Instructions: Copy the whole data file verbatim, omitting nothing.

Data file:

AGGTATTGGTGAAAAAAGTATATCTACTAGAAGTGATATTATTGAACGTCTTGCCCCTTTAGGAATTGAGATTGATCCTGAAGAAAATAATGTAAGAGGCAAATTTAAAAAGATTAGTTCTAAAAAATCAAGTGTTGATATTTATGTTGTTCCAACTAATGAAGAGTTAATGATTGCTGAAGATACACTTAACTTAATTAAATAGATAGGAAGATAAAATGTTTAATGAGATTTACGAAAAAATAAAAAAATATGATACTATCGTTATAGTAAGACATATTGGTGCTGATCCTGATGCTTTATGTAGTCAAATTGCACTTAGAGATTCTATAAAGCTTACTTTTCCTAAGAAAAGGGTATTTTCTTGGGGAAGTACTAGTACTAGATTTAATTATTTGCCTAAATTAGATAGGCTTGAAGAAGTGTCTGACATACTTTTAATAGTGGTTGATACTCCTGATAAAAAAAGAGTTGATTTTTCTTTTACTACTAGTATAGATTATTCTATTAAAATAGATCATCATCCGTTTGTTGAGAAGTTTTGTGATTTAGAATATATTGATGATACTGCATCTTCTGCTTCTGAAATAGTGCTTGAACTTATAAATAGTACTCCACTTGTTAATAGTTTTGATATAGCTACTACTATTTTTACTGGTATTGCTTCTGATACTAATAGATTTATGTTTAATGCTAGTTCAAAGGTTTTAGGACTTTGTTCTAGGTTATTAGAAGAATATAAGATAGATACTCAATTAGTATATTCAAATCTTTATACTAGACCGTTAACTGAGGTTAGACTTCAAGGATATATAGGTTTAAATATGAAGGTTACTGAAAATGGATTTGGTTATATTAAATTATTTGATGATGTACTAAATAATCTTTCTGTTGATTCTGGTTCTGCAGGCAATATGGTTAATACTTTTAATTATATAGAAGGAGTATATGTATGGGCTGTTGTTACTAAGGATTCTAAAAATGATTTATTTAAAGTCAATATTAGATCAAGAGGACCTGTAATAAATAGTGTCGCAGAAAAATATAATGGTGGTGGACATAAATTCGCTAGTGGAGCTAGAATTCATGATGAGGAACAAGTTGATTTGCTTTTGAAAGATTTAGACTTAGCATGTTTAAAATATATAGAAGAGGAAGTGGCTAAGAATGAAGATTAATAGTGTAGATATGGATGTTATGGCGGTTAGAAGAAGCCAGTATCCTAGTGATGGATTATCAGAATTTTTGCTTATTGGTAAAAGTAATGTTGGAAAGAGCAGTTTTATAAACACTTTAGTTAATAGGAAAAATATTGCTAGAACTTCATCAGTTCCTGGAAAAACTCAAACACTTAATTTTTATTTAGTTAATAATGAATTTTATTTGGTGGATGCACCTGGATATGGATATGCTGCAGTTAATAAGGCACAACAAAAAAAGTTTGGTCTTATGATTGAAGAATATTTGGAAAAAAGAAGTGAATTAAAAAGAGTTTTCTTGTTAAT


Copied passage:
AGGTATTGGTGAAAAAAGTATATCTACTAGAAGTGATATTATTGAACGTCTTGCCCCTTTAGGAATTGAGATTGATCCTGAAGAAAATAATGTAAGAGGCAAATTTAAAAAGATTAGTTCTAAAAAATCAAGTGTTGATATTTATGTTGTTCCAACTAATGAAGAGTTAATGATTGCTGAAGATACACTTAACTTAATTAAATAGATAGGAAGATAAAATGTTTAATGAGATTTACGAAAAAATAAAAAAATATGATACTATCGTTATAGTAAGACATATTGGTGCTGATCCTGATGCTTTATGTAGTCAAATTGCACTTAGAGATTCTATAAAGCTTACTTTTCCTAAGAAAAGGGTATTTTCTTGGGGAAGTACTAGTACTAGATTTAATTATTTGCCTAAATTAGATAGGCTTGAAGAAGTGTCTGACATACTTTTAATAGTGGTTGATACTCCTGATAAAAAAAGAGTTGATTTTTCTTTTACTACTAGTATAGATTATTCTATTAAAATAGATCATCATCCGTTTGTTGAGAAGTTTTGTGATTTAGAATATATTGATGATACTGCATCTTCTGCTTCTGAAATAGTGCTTGAACTTATAAATAGTACTCCACTTGTTAATAGTTTTGATATAGCTACTACTATTTTTACTGGTATTGCTTCTGATACTAATAGATTTATGTTTAATGCTAGTTCAAAGGTTTTAGGACTTTGTTCTAGGTTATTAGAAGAATATAAGATAGATACTCAATTAGTATATTCAAATCTTTATACTAGACCGTTAACTGAGGTTAGACTTCAAGGATATATAGGTTTAAATATGAAGGTTACTGAAAATGGATTTGGTTATATTAAATTATTTGATGATGTACTAAATAATCTTTCTGTTGATTCTGGTTCTGCAGGCAATATGGTTAATACTTTTAATTATATAGAAGGAGTATATGTATGGGCTGTTGTTACTAAGGATTCTAAAAATGATTTATTTAAAGTCAATATTAGATCAAGAGGACCTGTAATAAATAGTGTCGCAGAAAAATATAATGGTGGTGGACATAAATTCGCTAGTGGAGCTAGAATTCATGATGAGGAACAAGTTGATTTGCTTTTGAAAGATTTAGACTTAGCATGTTTAAAATATATAGAAGAGGAAGTGGCTAAGAATGAAGATTAATAGTGTAGATATGGATGTTATGGCGGTTAGAAGAAGCCAGTATCCTAGTGATGGATTATCAGAATTTTTGCTTATTGGTAAAAGTAATGTTGGAAAGAGCAGTTTTATAAACACTTTAGTTAATAGGAAAAATATTGCTAGAACTTCATCAGTTCCTGGAAAAACTCAAACACTTAATTTTTATTTAGTTAATAATGAATTTTATTTGGTGGATGCACCTGGATATGGATATGCTGCAGTTAATAAGGCACAACAAAAAAAGTTTGGTCTTATGATTGAAGAATATTTGGAAAAAAGAAGTGAATTAAAAAGAGTTTTCTTGTTAAT